Glendora White Crape Myrtle
Glendora White Crape Myrtle
Lagerstroemia indica 'Glendora White'Item #5510 USDA Hardiness Zone: 7 - 9
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Displays large, long lasting clusters of snowy white crepe-like flowers at a time when few plants are in bloom. Handsome foliage has bronzy cast in spring, bright green in summer, golden fall color.
- OverviewLight Needs:Full sunWatering Needs:Once established, needs only occasional watering.Average Landscape Size:Moderate growing to a rounded crown 25 ft. tall, 20 ft. wide.Key Feature:Summer FloweringBlooms:SummerLandscape Uses:
- DetailBotanical Pronunciation:la-ger-STRE-mee-a IN-di-kaDeciduous/evergreen:DeciduousSunset climate zones:7 - 10, 12 - 14, 18 - 21Growth habit:RoundGrowth rate:ModerateAverage landscape size:Moderate growing to a rounded crown 25 ft. tall, 20 ft. wide.Foliage color:GreenBlooms:SummerFlower color:WhiteFlower attributesShowy FlowersDesign IdeasThis huge Crape Myrtle is often used as a street or shade tree. Perfect for light shading around decks and patios, to dress up lawn-edge planters, or as a single stunning lawn tree in the front yard. Line the driveway or parkway with them and wait for the oohs and aahs! Like all white flowers, this tree will literally glow in the moonlight.Companion PlantsGlendora is the perfect neutral mass of white for more subtle-colored flowering plants. In warmer climates, surround the tree with pink and lavender from Mexican Bush Sage (Salvia leucantha), Siskiyou Evening Primrose (Oenothera speciosa 'Siskiyou') and Flower CarpetTM Pink Groundcover Rose (Rosa x 'Noatraum'). In the background, plant the fast- growing, purple-flowering Potato Vine (Solanum jasminoides).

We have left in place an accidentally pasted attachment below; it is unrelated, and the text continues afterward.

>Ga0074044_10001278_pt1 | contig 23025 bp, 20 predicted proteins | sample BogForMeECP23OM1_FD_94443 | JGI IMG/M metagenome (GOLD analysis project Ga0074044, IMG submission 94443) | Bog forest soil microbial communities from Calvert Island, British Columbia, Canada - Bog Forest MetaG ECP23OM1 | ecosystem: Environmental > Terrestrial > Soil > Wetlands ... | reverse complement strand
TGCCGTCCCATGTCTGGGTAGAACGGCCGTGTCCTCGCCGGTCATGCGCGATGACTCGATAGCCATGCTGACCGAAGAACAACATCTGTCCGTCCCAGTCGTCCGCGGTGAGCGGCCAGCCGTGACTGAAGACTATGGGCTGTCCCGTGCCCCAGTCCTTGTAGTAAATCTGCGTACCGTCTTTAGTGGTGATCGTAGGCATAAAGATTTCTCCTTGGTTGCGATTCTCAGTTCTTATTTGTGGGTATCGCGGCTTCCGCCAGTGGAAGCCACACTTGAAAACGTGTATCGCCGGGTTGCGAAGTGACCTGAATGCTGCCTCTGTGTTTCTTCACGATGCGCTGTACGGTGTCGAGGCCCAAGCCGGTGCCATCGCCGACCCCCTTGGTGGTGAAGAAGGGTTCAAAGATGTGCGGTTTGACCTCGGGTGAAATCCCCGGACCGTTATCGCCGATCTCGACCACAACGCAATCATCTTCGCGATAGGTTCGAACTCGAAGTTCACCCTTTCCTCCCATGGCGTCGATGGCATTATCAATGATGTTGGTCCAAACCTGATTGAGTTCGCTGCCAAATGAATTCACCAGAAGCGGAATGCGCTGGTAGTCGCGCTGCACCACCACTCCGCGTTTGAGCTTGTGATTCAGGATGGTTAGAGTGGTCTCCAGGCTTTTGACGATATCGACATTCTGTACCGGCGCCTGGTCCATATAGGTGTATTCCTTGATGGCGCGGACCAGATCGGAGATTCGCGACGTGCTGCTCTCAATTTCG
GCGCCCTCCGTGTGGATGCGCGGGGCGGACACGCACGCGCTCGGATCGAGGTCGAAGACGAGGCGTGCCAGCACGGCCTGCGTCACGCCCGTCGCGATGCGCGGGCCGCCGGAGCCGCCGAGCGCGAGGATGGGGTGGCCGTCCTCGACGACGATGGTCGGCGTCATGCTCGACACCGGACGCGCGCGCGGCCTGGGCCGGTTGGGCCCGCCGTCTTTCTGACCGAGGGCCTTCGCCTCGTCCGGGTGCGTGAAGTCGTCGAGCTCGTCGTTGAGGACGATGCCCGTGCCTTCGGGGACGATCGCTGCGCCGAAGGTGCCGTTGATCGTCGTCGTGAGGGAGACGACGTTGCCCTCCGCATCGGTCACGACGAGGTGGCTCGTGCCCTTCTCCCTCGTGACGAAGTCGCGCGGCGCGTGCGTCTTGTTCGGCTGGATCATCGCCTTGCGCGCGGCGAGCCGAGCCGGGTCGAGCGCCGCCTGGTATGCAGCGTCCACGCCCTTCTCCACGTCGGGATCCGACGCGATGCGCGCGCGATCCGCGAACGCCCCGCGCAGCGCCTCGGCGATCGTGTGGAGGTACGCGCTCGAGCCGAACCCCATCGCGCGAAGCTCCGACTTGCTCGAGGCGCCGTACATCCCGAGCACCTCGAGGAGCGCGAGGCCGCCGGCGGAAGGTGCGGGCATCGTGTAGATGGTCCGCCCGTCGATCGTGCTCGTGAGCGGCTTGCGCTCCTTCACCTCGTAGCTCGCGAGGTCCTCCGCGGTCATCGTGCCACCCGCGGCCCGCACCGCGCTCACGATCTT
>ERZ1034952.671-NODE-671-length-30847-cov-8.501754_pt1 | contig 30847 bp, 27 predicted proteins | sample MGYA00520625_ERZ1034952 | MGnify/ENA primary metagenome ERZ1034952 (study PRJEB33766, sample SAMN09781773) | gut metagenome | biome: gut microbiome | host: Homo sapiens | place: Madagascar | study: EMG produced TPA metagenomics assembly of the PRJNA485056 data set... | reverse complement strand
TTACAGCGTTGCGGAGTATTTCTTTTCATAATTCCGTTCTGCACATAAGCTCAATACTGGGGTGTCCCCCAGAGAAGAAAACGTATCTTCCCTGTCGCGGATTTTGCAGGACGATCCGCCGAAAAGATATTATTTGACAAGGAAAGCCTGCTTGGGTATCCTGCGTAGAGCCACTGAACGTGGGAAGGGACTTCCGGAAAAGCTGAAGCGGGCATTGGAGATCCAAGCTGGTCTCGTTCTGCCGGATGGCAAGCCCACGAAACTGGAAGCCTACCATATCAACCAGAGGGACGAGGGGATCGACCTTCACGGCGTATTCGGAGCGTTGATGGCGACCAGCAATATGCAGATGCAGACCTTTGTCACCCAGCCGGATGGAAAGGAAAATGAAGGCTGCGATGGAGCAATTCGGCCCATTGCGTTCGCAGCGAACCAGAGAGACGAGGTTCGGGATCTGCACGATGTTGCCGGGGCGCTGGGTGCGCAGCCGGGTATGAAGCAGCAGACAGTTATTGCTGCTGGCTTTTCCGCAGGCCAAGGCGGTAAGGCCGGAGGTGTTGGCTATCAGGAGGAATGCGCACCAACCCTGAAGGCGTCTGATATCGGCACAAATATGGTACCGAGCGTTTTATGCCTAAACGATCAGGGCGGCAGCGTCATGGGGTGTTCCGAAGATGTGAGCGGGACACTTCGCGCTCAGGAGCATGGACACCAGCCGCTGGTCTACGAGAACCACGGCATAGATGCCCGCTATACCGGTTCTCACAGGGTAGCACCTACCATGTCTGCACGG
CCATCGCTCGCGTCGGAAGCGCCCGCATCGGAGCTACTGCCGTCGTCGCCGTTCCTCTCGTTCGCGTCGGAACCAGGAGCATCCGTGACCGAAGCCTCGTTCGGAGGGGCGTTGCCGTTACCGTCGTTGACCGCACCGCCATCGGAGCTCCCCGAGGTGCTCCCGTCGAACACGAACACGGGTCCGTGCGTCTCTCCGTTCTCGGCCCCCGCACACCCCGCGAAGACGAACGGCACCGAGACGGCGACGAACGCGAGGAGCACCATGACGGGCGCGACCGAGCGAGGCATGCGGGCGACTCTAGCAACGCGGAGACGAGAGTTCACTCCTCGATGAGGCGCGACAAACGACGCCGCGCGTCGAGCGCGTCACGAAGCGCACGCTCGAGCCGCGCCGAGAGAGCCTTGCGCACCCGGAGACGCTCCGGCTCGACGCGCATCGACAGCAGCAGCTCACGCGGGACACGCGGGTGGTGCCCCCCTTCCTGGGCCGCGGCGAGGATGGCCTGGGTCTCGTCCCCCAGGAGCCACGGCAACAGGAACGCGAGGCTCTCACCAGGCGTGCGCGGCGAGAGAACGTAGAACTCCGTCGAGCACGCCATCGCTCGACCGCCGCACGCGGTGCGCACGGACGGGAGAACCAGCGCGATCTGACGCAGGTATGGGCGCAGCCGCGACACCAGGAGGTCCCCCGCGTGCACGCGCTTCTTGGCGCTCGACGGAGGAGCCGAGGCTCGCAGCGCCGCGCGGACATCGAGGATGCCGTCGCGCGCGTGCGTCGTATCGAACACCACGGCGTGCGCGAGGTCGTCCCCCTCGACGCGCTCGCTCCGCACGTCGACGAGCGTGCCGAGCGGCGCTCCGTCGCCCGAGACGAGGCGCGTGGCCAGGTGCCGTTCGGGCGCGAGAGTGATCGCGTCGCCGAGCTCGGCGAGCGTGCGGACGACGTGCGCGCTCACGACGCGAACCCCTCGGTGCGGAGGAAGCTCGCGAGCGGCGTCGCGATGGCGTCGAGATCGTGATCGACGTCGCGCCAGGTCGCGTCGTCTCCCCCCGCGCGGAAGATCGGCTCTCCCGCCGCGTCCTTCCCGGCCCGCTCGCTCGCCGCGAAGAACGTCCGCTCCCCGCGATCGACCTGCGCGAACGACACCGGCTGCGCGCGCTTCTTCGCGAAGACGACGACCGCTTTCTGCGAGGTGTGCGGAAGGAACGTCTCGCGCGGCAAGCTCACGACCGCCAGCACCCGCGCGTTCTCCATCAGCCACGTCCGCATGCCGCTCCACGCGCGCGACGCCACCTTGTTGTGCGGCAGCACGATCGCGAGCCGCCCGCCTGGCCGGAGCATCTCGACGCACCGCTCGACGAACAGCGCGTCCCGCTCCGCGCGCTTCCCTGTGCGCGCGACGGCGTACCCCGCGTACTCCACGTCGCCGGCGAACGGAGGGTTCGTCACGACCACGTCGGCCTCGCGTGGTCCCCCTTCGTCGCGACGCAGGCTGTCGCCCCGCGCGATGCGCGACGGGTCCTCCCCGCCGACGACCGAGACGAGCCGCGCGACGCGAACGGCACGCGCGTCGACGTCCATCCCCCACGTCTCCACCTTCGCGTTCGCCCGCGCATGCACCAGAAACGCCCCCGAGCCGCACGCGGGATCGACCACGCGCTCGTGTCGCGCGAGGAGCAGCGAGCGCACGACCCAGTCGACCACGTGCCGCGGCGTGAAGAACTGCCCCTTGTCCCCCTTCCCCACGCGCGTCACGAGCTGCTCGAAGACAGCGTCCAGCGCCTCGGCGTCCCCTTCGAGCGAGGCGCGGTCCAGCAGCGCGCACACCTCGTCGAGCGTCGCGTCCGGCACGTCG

- CareCare InformationFollow a regular watering schedule during the first growing season to establish a deep, extensive root system. Feed with a general purpose fertilizer before new growth begins in spring. For a formal appearance, shear annually after flowering.Pruning time: winter.Light Needs:Full sunWatering Needs:Once established, needs only occasional watering.
- History & LoreHistory:This small tree is native to a large region spanning the South Pacific from China to Australia. It first arrived at Kew in 1759 and was named by Linnaeus after his friend and contemporary, Magnus V. Lagerstroem, also a Swede. Crape Myrtle reached American shores soon after where botanist Andre Michaux of Charleston, South Carolina successfully cultivated the trees around 1786. These trees have since become a staple of the South.Lore:Crape myrtle is known to have been cultivated early on at many historic sites such as Mount Vernon. At these important plantations and nurseries the first named cultivars appeared.